Thysanoptera in Australia


The species in this family apparently all breed in flowers, and they probably have a high degree of host specificity. All four species of Holarthrothrips (=Adiheterothrips ) breed in the male flowers of date palms and it relatives.


Stenurothripidae (=Adiheterothripidae) all have nine antennal segments, of which the distal segments are fully distinct from each other, segments II – IX bear transverse rows of prominent microtrichia, and the sensoria on segments III and IV have a characteristic, broadly conical, shape.

Other characters of the body vary considerably between the three genera. Heratythrips differs from the other two in that the tentorium is not apparent within the head, and there are no long setae on the head or pronotum. However, Heratythrips resembles Oligothrips in having the metanotum reticulate, antennal segment IX about twice as long as wide, and abdominal tergite VIII without a posteromarginal fringe of microtrichia. In contrast, the species of Holarthrothrips have the metanotum with concentric rings of sculpture bearing microtrichia, antennal segment IX is about five times longer than wide, and tergite VIII bears a prominent posteromarginal comb.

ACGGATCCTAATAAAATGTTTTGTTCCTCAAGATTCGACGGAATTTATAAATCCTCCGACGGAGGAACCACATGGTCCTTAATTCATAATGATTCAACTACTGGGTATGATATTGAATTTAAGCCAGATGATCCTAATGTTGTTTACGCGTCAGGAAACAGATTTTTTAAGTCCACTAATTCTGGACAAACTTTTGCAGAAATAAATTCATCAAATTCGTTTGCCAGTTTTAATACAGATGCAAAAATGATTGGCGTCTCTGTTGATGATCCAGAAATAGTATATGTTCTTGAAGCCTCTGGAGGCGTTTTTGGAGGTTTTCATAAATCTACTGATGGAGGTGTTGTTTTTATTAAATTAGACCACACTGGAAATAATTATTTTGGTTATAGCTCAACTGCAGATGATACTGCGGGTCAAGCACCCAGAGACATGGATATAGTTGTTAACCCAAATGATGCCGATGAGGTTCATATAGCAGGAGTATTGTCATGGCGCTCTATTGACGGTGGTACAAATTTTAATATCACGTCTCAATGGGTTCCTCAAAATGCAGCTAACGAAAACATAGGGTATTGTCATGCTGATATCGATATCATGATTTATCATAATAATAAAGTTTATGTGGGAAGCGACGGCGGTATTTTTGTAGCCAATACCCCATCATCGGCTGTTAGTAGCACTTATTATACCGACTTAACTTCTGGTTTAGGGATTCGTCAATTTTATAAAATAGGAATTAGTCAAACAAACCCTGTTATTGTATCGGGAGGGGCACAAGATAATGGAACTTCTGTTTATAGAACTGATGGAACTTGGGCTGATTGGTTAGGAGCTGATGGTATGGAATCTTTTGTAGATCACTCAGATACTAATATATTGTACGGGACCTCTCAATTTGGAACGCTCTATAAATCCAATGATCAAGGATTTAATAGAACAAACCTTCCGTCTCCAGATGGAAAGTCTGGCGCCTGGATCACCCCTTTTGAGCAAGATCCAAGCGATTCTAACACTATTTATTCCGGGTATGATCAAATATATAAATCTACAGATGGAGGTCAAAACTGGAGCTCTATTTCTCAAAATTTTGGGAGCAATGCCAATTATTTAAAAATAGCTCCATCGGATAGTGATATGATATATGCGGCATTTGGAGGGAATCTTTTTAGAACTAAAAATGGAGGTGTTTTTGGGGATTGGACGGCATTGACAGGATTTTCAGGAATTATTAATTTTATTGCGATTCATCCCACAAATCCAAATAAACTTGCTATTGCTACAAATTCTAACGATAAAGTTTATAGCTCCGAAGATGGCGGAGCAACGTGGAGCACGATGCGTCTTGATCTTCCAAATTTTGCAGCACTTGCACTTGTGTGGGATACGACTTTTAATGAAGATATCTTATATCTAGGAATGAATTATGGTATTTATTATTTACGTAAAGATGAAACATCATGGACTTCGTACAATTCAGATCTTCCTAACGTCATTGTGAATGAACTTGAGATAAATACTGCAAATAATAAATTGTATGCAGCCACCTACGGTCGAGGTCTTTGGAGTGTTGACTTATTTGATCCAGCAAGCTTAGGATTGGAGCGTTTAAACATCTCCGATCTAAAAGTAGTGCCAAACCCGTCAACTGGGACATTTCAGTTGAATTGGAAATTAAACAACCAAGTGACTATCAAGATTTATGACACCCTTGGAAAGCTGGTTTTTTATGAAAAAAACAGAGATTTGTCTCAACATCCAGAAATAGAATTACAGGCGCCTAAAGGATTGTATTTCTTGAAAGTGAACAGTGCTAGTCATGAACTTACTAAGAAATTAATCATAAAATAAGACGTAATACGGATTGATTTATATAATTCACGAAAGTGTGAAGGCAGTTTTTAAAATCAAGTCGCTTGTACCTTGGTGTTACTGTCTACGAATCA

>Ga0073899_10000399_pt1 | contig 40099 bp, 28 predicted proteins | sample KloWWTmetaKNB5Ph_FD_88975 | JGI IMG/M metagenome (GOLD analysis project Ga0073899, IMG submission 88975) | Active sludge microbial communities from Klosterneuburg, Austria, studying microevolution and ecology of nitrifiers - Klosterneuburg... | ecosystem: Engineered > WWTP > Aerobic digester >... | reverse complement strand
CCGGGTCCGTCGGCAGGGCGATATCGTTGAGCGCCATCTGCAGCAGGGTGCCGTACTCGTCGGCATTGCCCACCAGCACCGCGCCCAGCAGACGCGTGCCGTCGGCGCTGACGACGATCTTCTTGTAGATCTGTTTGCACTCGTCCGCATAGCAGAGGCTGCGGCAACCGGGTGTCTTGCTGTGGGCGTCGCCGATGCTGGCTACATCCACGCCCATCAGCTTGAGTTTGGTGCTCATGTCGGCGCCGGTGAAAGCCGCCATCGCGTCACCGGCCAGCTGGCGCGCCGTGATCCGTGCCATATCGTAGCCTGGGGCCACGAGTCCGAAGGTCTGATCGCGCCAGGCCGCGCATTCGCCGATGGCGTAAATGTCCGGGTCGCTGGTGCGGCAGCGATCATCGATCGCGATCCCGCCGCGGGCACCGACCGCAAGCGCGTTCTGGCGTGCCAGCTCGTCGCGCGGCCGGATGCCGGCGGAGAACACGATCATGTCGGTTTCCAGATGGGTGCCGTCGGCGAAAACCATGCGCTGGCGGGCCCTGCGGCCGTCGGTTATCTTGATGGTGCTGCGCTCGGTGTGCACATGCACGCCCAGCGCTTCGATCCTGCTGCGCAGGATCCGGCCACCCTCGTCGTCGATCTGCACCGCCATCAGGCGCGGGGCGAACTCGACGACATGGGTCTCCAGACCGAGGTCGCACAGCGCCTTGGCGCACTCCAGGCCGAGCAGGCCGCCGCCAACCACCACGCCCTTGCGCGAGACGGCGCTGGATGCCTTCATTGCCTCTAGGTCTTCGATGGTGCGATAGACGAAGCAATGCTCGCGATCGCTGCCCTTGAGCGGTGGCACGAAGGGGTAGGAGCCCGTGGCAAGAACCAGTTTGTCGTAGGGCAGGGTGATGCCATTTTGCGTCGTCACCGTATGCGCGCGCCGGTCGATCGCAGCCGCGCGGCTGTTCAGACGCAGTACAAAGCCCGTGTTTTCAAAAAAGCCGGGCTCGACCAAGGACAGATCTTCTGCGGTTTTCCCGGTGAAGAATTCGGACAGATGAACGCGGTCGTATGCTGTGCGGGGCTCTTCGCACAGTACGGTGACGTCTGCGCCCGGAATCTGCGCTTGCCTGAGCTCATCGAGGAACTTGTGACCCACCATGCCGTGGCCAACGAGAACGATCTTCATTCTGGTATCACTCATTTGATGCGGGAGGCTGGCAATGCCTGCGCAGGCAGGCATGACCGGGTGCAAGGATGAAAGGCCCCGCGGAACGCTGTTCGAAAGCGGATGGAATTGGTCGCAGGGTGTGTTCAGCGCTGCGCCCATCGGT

Genus and species diversity

Only three genera are recognised in the family Stenurothripidae (= Adiheterothripidae). Adiheterothrips is recognised as a junior synonym of Holarthrothrips (Mound et al., 1980), and this genus includes four species (Bhatti, 1986). Oligothrips and Heratythrips both include a single species (Mound & Marullo, 1999; Hoddle et al., 2008). Nomenclatural details of these taxa are available on Mound’s Thysanoptera pages.

Geographic distribution

The members of Holarthrothrips are found between India and the Mediterranean area including the Canary Islands. In contrast, Oligothrips andHeratythrips are both known only from western North America.

Systematics and classification

The Stenurothripidae (= Adiheterothripidae) is one of eight families recognised in the Thysanoptera suborder Terebrantia.

There is no clear morphological evidence that the three genera placed in the Stenurothripidae form a single clade. Moreover, the only available analysis of the morphological data indicated that the genus Holarthrothrips might be sister-genus to the Heterothripidae (Mound & Marullo, 1999). Molecular data derived from the gene 18S rDNA also suggested a close relationship between these taxa (Mound & Morris, 2007).

The family Stenurothripidae was discussed by Bhatti (2006). The nominate genus Stenurothrips Bagnall is based on a fossil specimen on which many structural details cannot be studied (Mound & Morris 2007).

Oz thrips taxa